“I didn’t help myself by getting balls down, and they jumped on me early and made it hard,” Leake said. “They were all aggressive, and I wasn’t quite able to beat them to the punch and they got me.”

With two outs, Leake walked massive slugger Joey Gallo and served up a three-run homer to Rougned Odor that smacked off the back wall of the upper deck in right field. Like the others, Odor jumped on the first pitch he saw from Leake.

“It was a cutter that came in, but I just didn’t get it in enough,” Leake said.

Asdrubal Cabrera followed with a solo homer to right-center that made it 5-0.

“I didn’t challenge them enough in that first inning with balls out of the strike zone,” Leake said.

Leake did eventually slow down the Rangers’ bats. He worked the next two innings scoreless, despite base runners in both innings. But it didn’t last. Cabrera led off the fourth inning with his second solo homer of the game, a fly ball over the wall in right-center, to make it 6-0 and Choo doubled home Ronald Guzman in the inning to make it 7-0.


Leake finished the night with five innings, seven runs allowed on 11 hits with a walk and four strikeouts.

“Sometimes aggressive teams give me fits,” he said. “They attack me early and sometimes it takes an inning or two to get going. Today was the day where they were there early, and I didn’t quite react quick enough.”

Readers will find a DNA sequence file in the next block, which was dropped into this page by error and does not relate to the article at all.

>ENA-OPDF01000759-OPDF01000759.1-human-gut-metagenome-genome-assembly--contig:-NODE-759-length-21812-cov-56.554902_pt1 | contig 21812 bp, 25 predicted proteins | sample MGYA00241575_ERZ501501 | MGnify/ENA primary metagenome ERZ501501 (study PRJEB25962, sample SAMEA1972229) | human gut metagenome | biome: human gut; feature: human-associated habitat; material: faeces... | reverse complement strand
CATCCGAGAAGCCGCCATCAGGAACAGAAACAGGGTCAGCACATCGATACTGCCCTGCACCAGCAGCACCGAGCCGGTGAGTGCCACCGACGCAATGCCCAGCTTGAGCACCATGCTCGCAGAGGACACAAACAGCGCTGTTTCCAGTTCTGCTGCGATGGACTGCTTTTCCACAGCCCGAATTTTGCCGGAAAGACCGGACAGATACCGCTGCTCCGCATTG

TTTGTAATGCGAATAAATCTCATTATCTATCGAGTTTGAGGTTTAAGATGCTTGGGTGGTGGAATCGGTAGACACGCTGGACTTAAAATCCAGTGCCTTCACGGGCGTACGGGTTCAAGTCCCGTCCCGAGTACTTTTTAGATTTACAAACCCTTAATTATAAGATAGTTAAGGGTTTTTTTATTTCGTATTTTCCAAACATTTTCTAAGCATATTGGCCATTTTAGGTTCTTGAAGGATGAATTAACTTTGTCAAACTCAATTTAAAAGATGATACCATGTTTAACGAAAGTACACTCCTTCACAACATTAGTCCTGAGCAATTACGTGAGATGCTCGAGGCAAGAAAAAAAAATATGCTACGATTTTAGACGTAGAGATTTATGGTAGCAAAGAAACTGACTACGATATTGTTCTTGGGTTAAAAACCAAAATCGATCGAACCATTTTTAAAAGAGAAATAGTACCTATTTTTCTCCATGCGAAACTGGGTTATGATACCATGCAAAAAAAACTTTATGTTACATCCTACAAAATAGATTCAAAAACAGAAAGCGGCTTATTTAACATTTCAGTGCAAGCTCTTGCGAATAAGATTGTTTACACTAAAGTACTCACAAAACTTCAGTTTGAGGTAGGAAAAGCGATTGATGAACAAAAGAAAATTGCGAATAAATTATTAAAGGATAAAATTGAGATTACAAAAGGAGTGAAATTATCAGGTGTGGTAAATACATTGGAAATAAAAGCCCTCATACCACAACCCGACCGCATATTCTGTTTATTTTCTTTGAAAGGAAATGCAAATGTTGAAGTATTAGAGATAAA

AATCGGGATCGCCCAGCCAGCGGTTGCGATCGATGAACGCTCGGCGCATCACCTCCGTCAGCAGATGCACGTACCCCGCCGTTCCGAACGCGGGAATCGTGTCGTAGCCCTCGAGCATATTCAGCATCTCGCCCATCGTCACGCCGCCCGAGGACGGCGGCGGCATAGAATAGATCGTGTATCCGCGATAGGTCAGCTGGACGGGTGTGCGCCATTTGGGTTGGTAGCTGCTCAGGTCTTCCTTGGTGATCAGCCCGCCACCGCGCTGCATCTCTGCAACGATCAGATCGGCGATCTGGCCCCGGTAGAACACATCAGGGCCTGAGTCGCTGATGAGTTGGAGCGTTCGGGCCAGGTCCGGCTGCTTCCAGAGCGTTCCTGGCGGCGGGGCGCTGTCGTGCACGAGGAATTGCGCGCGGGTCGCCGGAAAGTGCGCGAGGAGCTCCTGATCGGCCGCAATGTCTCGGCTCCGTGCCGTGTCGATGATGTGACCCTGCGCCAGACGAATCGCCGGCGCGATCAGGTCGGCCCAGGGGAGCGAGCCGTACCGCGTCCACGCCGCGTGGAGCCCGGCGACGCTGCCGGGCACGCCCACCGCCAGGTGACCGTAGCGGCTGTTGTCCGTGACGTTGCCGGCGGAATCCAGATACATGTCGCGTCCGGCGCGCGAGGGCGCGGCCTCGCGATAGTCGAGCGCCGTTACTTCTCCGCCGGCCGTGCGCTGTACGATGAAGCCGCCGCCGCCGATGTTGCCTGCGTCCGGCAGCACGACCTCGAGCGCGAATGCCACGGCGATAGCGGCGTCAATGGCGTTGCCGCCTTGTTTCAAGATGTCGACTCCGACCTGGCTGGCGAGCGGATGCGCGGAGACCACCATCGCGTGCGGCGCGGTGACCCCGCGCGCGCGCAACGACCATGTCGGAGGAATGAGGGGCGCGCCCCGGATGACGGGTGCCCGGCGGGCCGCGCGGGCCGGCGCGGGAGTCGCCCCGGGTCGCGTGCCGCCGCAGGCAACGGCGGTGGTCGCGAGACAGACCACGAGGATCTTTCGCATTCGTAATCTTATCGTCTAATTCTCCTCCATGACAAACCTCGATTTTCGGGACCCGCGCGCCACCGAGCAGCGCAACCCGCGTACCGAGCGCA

Down 5-0 after the first inning to any pitcher isn’t ideal, but for the Mariners it was worse since they haven’t solved the riddle that is lefty Mike Minor. But they did at least score a run off him, which is something that hadn’t happened in Minor’s previous three outings at Globe Life Park. He came into the game having thrown 24 consecutive innings at Globe Life without allowing an earned run. That total went to 29 as Minor carved up the Mariners for the first five innings.

“He had four pitches working, and he’s throwing them all out of the same tunnel (release point),” Servais said. “When you’ve got four really good pitches and he’s mixing them the way he is, it’s very effective. I say all that and he was only able to get through six and we kind of had him on the ropes there in the sixth.”

In the sixth inning with the Mariners trailing 7-0, Mitch Haniger led off with a single. Edwin Encarnacion doubled to left-center to move Haniger to third. Ryon Healy scored Haniger with a one-out sac fly to center. The Mariners picked up another run on Tim Beckham’s soft infield single to cut the lead to 7-2.

But the moderately narrowed gap in Texas’ lead was replenished against the Mariners’ patchwork bullpen. Hunter Pence hammered a two-run homer off Ryan Garton in the seventh, and his replacement Parker Markel gave up a solo homer to Joey Gallo to make it 10-2.


Those two homers proved costly considering the late rally by the Mariners in the eighth and ninth.

“No doubt,” Servais said. “In this ballpark with the wind blowing, if the ball gets in the air, it’s going to get out of here. Those runs, looking at it, you hate to give them up, and they do come back to bite you in the end when you do put nine up there.”